Consumption of Added Sugars and Indicators of Cardiovascular Disease Risk Among US Adolescents

Study Questions:

Is consumption of added sugars associated with risk for cardiovascular disease (CVD) among US adolescents?


This was a cross-sectional study of 2,157 US adolescents (ages 12-18 years), using data from the National Health and Nutrition Examination Survey (NHANES), 1999-2004. Dietary data collected from one 24-hour recall were merged with information on added sugar content data using the US Department of Agriculture MyPyramid Equivalents databases. Measures of CVD risk were estimated by added sugar consumption level (<10%, 10 to <15%, 15 to <20%, 20 to <25%, 25 to <30%, and >30% of total energy). Multivariate models were weighted to be representative of the US adolescent population.


In this cohort of 2,157 adolescents, average daily consumption of added sugars was 21.4% of total daily energy. Added sugar intake was inversely correlated with mean high-density lipoprotein (HDL) cholesterol levels (mmol/L). Among the highest consumers (>30% total energy), HDL cholesterol levels were 1.28 mmol/L (95% confidence interval [CI], 1.23-1.33; 49.5 mg/dl) compared with 1.40 mmol/L (95% CI, 1.36-1.44; 54.0 mg/dl) among the lowest consumers (<10% total energy), a difference of 9% (p = 0.001). Added sugar was positively correlated with low-density lipoprotein (LDL) cholesterol (p trend < 0.01). Among the highest compared to the lowest consumers, adjusted LDL levels were 2.44 mmol/L (95% CI, 2.34-2.53; 94.3 mg/dl) and 2.24 mmol/L (95% CI, 2.12-2.37; 86.7 mg/dl). A similar trend was observed for geometric mean triglycerides (p trend < 0.05). The difference between lowest and highest consumers of added sugars was 9% in LDL levels (p = 0.08) and 10% in triglyceride levels (p = 0.07). There was no significant trend in total cholesterol with higher intake of added sugars. Intake of added sugars and HOMA-IR measures were positively correlated among overweight adolescents (p for linear trend < 0.004), but not among normal weight adolescents.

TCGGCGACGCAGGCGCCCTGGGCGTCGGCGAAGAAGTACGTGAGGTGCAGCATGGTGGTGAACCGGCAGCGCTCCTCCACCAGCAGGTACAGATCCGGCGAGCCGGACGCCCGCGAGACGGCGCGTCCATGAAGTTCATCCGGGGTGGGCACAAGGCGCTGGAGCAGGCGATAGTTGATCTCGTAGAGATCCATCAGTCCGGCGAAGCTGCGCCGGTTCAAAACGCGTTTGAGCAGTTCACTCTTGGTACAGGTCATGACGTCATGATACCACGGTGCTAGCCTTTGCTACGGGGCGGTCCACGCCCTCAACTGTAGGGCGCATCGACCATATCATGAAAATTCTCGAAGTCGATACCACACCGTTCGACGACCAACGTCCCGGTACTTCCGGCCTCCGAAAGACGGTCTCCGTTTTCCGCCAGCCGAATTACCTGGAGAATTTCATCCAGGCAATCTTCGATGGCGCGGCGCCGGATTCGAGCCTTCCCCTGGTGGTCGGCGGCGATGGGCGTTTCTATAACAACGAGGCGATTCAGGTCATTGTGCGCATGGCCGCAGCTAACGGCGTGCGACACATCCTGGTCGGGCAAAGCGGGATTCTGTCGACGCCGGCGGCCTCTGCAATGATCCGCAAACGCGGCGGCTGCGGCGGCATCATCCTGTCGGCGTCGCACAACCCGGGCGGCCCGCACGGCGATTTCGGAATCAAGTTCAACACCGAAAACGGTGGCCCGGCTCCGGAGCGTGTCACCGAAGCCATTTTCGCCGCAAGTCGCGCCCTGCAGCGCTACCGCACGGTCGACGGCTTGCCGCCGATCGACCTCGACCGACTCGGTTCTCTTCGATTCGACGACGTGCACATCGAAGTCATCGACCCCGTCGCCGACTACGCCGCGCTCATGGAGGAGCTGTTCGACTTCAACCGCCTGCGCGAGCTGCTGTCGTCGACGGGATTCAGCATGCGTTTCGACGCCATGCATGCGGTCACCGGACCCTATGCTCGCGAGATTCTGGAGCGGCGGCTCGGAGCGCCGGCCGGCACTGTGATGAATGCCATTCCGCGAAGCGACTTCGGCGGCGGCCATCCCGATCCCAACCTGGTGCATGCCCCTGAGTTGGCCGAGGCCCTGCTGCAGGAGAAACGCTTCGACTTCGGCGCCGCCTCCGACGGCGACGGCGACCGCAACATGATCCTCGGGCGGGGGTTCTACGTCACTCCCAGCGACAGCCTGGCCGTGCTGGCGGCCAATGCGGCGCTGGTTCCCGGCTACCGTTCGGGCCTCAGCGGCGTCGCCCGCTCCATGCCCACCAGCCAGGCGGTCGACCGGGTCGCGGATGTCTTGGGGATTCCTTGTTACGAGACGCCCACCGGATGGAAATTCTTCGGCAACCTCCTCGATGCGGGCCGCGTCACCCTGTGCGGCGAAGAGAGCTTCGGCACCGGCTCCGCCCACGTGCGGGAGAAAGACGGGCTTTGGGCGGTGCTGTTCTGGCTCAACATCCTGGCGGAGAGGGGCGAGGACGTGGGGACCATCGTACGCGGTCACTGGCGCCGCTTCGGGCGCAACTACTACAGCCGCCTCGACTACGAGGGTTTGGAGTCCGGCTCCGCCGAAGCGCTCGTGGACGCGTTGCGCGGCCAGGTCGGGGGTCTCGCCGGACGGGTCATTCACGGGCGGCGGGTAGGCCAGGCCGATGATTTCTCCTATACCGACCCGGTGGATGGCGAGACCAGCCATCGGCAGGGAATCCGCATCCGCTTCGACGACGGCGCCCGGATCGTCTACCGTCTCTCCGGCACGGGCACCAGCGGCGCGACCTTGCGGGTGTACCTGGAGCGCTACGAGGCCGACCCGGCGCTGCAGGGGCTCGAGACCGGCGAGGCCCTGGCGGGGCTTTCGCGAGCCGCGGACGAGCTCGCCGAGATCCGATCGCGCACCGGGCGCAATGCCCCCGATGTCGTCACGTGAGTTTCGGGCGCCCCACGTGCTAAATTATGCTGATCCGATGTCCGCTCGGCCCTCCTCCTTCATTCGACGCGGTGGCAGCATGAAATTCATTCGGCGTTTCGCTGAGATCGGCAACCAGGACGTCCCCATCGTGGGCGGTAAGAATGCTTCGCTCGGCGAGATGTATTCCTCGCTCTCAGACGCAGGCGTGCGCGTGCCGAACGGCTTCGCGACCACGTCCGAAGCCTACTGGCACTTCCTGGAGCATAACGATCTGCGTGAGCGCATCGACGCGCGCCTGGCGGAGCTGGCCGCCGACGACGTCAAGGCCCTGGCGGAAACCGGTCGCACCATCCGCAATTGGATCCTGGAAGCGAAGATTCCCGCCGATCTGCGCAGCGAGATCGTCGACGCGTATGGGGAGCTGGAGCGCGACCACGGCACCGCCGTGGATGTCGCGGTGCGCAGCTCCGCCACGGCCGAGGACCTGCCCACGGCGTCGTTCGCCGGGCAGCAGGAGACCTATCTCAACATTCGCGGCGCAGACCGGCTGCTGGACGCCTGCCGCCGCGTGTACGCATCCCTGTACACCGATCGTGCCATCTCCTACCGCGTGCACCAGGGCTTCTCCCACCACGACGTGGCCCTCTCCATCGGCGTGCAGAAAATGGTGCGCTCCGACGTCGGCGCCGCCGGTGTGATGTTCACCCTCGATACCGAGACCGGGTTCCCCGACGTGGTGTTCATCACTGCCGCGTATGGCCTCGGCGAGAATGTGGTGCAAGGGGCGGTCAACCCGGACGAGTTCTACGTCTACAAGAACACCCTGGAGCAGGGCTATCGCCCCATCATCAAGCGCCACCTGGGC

The authors concluded that added sugar consumption among US adolescents is positively associated with CVD risk factors.


This study highlights the importance of a healthy diet starting at an early age. Improved education and community interventions to reduce foods high in added sugars may assist in modifying dietary practices among adolescents.

Clinical Topics: Diabetes and Cardiometabolic Disease, Dyslipidemia, Prevention, Hypertriglyceridemia, Lipid Metabolism, Nonstatins, Diet

Keywords: Carbohydrates, Cholesterol, Overweight, Cardiovascular Diseases, Risk Factors, Diet, Triglycerides, Nutrition Surveys, United States

< Back to Listings